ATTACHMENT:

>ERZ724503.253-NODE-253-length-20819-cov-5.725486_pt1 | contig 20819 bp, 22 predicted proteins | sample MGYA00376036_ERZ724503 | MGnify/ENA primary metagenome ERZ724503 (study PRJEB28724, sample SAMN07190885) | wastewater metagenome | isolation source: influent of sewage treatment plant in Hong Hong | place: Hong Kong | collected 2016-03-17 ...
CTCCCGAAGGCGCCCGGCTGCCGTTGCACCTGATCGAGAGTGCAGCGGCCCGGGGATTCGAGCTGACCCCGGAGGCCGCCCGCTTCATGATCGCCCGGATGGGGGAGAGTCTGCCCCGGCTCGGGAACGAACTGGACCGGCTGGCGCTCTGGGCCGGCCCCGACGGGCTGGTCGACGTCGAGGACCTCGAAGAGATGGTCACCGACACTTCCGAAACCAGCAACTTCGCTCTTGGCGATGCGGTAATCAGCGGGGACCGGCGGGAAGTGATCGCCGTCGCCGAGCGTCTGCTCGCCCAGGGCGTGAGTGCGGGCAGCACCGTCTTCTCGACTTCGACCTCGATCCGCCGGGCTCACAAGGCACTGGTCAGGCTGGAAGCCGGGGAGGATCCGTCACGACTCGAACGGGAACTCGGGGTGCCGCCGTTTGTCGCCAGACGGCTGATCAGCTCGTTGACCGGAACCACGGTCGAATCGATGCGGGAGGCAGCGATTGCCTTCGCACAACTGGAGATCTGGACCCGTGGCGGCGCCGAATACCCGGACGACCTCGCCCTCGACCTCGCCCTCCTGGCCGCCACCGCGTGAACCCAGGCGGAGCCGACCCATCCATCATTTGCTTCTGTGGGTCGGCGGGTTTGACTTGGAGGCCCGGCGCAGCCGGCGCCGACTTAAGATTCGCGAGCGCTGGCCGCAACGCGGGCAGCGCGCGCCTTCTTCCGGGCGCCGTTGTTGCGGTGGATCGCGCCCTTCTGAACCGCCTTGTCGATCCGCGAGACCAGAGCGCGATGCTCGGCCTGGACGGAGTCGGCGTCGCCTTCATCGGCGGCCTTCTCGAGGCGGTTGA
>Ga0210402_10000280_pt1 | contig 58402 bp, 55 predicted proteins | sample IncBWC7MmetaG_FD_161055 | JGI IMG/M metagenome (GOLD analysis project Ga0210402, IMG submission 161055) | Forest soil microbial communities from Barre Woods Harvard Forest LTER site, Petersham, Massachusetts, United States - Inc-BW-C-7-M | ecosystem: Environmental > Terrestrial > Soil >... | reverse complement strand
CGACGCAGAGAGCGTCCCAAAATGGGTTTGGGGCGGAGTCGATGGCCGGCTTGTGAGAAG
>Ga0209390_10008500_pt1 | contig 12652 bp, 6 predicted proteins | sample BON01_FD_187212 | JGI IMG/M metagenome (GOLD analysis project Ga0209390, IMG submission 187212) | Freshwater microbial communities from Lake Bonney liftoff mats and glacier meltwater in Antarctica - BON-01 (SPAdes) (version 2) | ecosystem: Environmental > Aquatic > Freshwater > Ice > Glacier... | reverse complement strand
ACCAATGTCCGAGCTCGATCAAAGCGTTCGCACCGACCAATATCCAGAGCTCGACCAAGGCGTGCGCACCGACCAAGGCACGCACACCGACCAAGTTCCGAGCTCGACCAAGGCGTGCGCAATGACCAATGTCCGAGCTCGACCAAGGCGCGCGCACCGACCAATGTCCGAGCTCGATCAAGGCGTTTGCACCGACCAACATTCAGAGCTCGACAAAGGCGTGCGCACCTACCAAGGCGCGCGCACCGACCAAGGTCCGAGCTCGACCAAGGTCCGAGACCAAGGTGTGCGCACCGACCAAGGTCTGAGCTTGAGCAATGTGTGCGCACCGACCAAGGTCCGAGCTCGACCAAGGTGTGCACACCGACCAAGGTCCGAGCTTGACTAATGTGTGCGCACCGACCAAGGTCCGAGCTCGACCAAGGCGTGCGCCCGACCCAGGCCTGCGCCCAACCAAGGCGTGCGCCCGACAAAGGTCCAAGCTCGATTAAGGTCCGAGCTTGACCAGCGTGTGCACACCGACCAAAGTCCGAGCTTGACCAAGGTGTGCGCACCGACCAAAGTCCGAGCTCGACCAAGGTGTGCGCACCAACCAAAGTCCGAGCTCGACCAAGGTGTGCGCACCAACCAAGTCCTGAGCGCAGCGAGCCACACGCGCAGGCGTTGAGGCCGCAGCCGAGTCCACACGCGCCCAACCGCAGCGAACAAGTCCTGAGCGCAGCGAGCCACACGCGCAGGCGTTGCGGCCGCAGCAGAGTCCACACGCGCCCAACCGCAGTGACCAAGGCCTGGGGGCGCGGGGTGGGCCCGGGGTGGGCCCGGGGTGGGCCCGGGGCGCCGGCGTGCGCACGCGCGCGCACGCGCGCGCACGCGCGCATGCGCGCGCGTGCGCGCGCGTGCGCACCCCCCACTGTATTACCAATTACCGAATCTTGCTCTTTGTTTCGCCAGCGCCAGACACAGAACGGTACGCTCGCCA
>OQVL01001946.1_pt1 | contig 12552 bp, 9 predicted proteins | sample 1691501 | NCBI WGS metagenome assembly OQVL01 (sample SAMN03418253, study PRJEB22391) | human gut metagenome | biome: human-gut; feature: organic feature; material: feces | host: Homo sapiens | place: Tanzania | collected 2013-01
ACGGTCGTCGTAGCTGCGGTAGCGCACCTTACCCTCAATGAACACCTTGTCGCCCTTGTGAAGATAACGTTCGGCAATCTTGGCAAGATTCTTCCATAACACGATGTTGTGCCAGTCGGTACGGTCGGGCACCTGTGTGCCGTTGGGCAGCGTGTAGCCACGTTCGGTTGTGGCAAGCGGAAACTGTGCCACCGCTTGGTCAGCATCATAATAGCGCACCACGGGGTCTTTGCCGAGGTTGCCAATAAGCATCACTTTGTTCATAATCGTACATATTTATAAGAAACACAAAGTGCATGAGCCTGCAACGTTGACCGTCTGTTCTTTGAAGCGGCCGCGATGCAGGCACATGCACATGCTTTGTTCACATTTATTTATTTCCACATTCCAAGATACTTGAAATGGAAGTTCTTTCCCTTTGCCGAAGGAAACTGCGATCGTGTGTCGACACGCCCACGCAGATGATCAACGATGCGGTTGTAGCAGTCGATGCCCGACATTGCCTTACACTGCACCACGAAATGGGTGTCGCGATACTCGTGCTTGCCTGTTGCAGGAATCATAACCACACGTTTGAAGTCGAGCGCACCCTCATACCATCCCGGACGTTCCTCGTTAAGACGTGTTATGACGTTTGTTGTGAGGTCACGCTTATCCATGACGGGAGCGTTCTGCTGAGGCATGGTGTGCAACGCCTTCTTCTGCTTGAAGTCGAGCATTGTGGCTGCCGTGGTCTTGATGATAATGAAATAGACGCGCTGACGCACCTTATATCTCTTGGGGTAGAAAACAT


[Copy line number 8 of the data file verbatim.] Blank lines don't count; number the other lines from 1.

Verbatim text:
ACGGTCGTCGTAGCTGCGGTAGCGCACCTTACCCTCAATGAACACCTTGTCGCCCTTGTGAAGATAACGTTCGGCAATCTTGGCAAGATTCTTCCATAACACGATGTTGTGCCAGTCGGTACGGTCGGGCACCTGTGTGCCGTTGGGCAGCGTGTAGCCACGTTCGGTTGTGGCAAGCGGAAACTGTGCCACCGCTTGGTCAGCATCATAATAGCGCACCACGGGGTCTTTGCCGAGGTTGCCAATAAGCATCACTTTGTTCATAATCGTACATATTTATAAGAAACACAAAGTGCATGAGCCTGCAACGTTGACCGTCTGTTCTTTGAAGCGGCCGCGATGCAGGCACATGCACATGCTTTGTTCACATTTATTTATTTCCACATTCCAAGATACTTGAAATGGAAGTTCTTTCCCTTTGCCGAAGGAAACTGCGATCGTGTGTCGACACGCCCACGCAGATGATCAACGATGCGGTTGTAGCAGTCGATGCCCGACATTGCCTTACACTGCACCACGAAATGGGTGTCGCGATACTCGTGCTTGCCTGTTGCAGGAATCATAACCACACGTTTGAAGTCGAGCGCACCCTCATACCATCCCGGACGTTCCTCGTTAAGACGTGTTATGACGTTTGTTGTGAGGTCACGCTTATCCATGACGGGAGCGTTCTGCTGAGGCATGGTGTGCAACGCCTTCTTCTGCTTGAAGTCGAGCATTGTGGCTGCCGTGGTCTTGATGATAATGAAATAGACGCGCTGACGCACCTTATATCTCTTGGGGTAGAAAACAT